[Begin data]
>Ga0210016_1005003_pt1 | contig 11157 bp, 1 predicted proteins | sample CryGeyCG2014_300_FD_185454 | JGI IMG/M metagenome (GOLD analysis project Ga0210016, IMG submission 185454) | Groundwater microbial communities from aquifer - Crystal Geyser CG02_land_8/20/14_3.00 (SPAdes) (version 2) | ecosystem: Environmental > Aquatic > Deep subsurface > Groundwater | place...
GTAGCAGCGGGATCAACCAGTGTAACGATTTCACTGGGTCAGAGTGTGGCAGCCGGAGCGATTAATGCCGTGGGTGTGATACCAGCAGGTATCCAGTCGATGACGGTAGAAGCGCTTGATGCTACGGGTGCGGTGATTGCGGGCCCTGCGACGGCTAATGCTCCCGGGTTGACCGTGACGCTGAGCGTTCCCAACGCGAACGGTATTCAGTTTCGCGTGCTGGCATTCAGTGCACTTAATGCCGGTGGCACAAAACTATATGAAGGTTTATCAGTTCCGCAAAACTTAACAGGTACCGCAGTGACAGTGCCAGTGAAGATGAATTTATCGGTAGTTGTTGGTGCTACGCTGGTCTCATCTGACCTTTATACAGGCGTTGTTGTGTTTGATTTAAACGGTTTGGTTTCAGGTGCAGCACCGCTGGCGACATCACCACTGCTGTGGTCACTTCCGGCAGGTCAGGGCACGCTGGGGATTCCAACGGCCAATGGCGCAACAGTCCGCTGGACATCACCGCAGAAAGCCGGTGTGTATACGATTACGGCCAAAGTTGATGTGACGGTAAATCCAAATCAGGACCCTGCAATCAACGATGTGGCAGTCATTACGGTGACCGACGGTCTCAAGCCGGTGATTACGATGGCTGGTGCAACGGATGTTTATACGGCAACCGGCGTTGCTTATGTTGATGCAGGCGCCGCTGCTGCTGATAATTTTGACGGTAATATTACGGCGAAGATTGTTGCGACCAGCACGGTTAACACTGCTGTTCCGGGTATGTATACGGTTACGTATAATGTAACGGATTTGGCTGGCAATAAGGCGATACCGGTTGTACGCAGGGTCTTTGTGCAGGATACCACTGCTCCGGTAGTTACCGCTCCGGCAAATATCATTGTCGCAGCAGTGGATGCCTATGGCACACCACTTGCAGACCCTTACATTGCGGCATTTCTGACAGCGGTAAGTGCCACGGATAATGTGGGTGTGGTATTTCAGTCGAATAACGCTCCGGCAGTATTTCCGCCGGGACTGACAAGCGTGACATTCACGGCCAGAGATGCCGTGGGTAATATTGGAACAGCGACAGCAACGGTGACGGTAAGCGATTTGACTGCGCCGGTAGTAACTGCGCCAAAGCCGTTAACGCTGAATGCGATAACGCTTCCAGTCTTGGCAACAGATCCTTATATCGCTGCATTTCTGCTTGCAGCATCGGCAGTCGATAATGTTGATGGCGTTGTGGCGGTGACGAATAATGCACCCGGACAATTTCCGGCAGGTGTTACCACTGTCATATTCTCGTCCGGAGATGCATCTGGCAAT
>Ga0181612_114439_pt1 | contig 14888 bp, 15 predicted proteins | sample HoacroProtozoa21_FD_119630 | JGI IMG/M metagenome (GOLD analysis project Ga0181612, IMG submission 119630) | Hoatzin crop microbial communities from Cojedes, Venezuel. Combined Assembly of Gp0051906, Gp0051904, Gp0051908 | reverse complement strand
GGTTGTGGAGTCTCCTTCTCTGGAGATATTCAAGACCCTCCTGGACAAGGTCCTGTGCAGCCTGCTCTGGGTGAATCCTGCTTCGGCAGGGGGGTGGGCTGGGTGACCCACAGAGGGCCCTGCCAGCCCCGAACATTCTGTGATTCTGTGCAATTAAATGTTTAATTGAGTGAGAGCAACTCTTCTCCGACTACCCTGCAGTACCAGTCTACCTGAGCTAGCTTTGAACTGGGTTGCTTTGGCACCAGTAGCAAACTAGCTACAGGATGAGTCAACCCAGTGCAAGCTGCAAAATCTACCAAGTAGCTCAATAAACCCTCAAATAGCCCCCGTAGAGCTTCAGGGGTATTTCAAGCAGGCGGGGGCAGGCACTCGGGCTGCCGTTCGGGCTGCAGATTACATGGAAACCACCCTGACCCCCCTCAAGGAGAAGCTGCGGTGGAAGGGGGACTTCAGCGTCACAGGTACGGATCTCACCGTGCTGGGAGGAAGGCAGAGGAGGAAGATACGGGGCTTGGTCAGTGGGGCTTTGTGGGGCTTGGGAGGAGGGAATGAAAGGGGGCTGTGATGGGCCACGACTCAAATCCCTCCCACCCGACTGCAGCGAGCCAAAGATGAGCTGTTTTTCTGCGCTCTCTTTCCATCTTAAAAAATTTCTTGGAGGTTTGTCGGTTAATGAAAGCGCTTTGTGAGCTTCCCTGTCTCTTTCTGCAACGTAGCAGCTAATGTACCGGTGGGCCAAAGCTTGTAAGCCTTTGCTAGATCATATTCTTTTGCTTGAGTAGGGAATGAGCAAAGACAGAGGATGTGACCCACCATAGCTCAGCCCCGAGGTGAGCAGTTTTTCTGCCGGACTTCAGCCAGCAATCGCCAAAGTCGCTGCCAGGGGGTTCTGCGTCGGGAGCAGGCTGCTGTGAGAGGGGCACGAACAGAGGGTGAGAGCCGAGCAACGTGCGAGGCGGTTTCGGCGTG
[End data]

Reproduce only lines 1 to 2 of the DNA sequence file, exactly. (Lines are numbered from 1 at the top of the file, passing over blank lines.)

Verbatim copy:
>Ga0210016_1005003_pt1 | contig 11157 bp, 1 predicted proteins | sample CryGeyCG2014_300_FD_185454 | JGI IMG/M metagenome (GOLD analysis project Ga0210016, IMG submission 185454) | Groundwater microbial communities from aquifer - Crystal Geyser CG02_land_8/20/14_3.00 (SPAdes) (version 2) | ecosystem: Environmental > Aquatic > Deep subsurface > Groundwater | place...
GTAGCAGCGGGATCAACCAGTGTAACGATTTCACTGGGTCAGAGTGTGGCAGCCGGAGCGATTAATGCCGTGGGTGTGATACCAGCAGGTATCCAGTCGATGACGGTAGAAGCGCTTGATGCTACGGGTGCGGTGATTGCGGGCCCTGCGACGGCTAATGCTCCCGGGTTGACCGTGACGCTGAGCGTTCCCAACGCGAACGGTATTCAGTTTCGCGTGCTGGCATTCAGTGCACTTAATGCCGGTGGCACAAAACTATATGAAGGTTTATCAGTTCCGCAAAACTTAACAGGTACCGCAGTGACAGTGCCAGTGAAGATGAATTTATCGGTAGTTGTTGGTGCTACGCTGGTCTCATCTGACCTTTATACAGGCGTTGTTGTGTTTGATTTAAACGGTTTGGTTTCAGGTGCAGCACCGCTGGCGACATCACCACTGCTGTGGTCACTTCCGGCAGGTCAGGGCACGCTGGGGATTCCAACGGCCAATGGCGCAACAGTCCGCTGGACATCACCGCAGAAAGCCGGTGTGTATACGATTACGGCCAAAGTTGATGTGACGGTAAATCCAAATCAGGACCCTGCAATCAACGATGTGGCAGTCATTACGGTGACCGACGGTCTCAAGCCGGTGATTACGATGGCTGGTGCAACGGATGTTTATACGGCAACCGGCGTTGCTTATGTTGATGCAGGCGCCGCTGCTGCTGATAATTTTGACGGTAATATTACGGCGAAGATTGTTGCGACCAGCACGGTTAACACTGCTGTTCCGGGTATGTATACGGTTACGTATAATGTAACGGATTTGGCTGGCAATAAGGCGATACCGGTTGTACGCAGGGTCTTTGTGCAGGATACCACTGCTCCGGTAGTTACCGCTCCGGCAAATATCATTGTCGCAGCAGTGGATGCCTATGGCACACCACTTGCAGACCCTTACATTGCGGCATTTCTGACAGCGGTAAGTGCCACGGATAATGTGGGTGTGGTATTTCAGTCGAATAACGCTCCGGCAGTATTTCCGCCGGGACTGACAAGCGTGACATTCACGGCCAGAGATGCCGTGGGTAATATTGGAACAGCGACAGCAACGGTGACGGTAAGCGATTTGACTGCGCCGGTAGTAACTGCGCCAAAGCCGTTAACGCTGAATGCGATAACGCTTCCAGTCTTGGCAACAGATCCTTATATCGCTGCATTTCTGCTTGCAGCATCGGCAGTCGATAATGTTGATGGCGTTGTGGCGGTGACGAATAATGCACCCGGACAATTTCCGGCAGGTGTTACCACTGTCATATTCTCGTCCGGAGATGCATCTGGCAAT